Brew a Batch of Better Bitters
Local mixologist on how to spice up your home bar kit
By Kendyl MeadowsPublished October 25, 2012
My first encounter with bitters went something like this: I stepped up to the surly bartender at a local dive bar, new to cocktails (well, drinking in general) and panicked.
Much to my friends’ dismay, I announced, “I will have an Old Fashioned, please!”
I knew nothing about the drink other than a) it was retro, a characteristic for which I have always had a decided penchant, and b) it had whiskey in it. What was served to me was a far cry from the classic Old Fashioned I proudly mix today, but despite its suspended chunks of orange flesh, packet of white sugar, alarmingly-colored pulverized cherry, and heaping scoop of pelletized ice, something about it struck a chord with me. I sipped it down and ordered another. After that, things get fuzzy ...
As it turns out, it was the Angostura Bitters (standardly featured in drinks such as the aforementioned Old Fashioned and the Manhattan) that I fell in love with that night. Like most cocktail bitters, its bold, aromatic flavors can completely transform a blasé beverage into something complex and intriguing.
I soon learned, of course, that bitters had been around long before my discovery. Before the turn of the 18th century, the various medicines and tonics that make up the predecessors to modern cocktail bitters were consumed on their own. Thought to be a common cure-all for a wide array of maladies, they began showing up in alcoholic beverages, presumably to cover up the absolutely vile-tasting spirits to which the common man had access at that time. And, when diluted even the tiniest bit, the taste of bitters themselves could be immensely improved. Toning down the overwhelming flavors, mixing bitters into beverages allowed for individual spices and botanicals to emerge. It was a win for everyone, from the pharmacies and apothecaries that produced them, to the bartenders now able to disguise inferior booze, to the poor schmucks who were just happy to drink. The use of bitters in bars and taverns stuck, and continues to this day.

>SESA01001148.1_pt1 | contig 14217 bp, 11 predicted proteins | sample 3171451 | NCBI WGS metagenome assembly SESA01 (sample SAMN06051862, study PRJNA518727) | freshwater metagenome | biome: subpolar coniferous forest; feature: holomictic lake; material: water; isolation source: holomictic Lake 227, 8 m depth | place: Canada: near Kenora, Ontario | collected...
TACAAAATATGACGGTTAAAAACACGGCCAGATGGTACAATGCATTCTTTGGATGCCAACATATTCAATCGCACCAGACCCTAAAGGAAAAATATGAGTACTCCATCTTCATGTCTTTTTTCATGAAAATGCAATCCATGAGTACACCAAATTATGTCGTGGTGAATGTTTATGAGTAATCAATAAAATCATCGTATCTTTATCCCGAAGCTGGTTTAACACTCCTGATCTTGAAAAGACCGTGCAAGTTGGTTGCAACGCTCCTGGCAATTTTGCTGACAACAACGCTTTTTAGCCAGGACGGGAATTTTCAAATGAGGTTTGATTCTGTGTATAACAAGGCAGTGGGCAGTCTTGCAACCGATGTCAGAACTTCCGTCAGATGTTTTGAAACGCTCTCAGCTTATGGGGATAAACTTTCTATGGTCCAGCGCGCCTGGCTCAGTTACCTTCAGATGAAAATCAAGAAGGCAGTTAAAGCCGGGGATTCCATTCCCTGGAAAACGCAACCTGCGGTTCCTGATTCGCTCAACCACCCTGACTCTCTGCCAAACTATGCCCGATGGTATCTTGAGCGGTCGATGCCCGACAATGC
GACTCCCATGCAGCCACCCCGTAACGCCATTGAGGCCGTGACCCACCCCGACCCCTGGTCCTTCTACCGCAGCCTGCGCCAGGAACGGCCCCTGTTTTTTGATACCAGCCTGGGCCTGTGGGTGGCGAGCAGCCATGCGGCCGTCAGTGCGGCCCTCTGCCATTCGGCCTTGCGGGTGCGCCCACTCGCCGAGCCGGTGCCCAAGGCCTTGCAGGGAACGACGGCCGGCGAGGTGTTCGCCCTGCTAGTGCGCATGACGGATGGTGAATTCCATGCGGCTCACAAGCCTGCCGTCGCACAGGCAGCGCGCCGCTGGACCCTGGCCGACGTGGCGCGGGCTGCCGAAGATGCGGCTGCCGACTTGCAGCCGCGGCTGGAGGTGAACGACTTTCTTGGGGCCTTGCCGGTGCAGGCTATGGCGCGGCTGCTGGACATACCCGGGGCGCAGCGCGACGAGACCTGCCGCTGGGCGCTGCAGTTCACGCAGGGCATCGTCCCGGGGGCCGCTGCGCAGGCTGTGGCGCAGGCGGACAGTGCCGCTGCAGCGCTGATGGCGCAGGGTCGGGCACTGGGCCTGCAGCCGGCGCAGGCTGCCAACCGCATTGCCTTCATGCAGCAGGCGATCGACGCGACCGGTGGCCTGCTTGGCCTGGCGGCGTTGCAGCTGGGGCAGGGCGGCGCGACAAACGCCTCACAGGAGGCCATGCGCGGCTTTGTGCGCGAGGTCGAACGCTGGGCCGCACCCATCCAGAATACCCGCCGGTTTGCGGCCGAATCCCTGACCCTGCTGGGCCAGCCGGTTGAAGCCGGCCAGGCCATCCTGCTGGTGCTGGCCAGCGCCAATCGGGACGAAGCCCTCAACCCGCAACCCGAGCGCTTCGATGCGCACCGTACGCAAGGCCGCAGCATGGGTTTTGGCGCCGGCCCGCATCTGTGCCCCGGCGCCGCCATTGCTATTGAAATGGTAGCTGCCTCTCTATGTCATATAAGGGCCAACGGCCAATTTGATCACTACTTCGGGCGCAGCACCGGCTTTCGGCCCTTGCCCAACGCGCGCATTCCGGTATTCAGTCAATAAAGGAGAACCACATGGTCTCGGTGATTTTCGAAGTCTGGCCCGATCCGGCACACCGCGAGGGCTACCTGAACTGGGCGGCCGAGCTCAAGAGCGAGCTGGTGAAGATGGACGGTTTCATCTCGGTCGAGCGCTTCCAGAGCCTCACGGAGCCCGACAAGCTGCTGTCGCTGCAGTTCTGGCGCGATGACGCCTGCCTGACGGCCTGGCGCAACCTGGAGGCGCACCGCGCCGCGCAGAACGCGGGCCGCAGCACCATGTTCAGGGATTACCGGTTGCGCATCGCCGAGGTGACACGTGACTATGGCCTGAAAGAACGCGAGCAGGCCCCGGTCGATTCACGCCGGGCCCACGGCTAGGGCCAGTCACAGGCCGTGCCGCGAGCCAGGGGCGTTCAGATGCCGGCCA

Not long after buying my first bottle of Angostura, I discovered that there was more than one kind of bitters. In fact, it seemed as though I was hearing about a new brand or flavor every day. It is increasingly common to find bars that carry at least a handful. Even amidst this explosion of popularity, it is Angostura that remains the top-selling and most widely available brand of cocktail bitters in the world, a must-have mélange of clove and allspice with a garish bitterness and mahogany-toned hue. I would also recommend snagging a bottle of Peychaud’s Bitters, another classic variety (around since 1838). More mild and floral in flavor (but still bitter!), Peychaud’s imparts a lovely, pinkish color. I find that I like using Angostura in darker liquors, particularly whiskey, while Peychaud’s shines in gin.
You can also make your own bitters with a degree of ease and some DIY spirit. Bitters require nothing but a few odd ingredients, patience, and a sense of adventure. Commercial and homemade bitters both start out as a base for various bittering agents (barks, chips, powders, and roots) and high-proof alcohol. From there, any flavor can be incorporated: fruit peels, spices, botanicals, woods ... the possibilities are endless.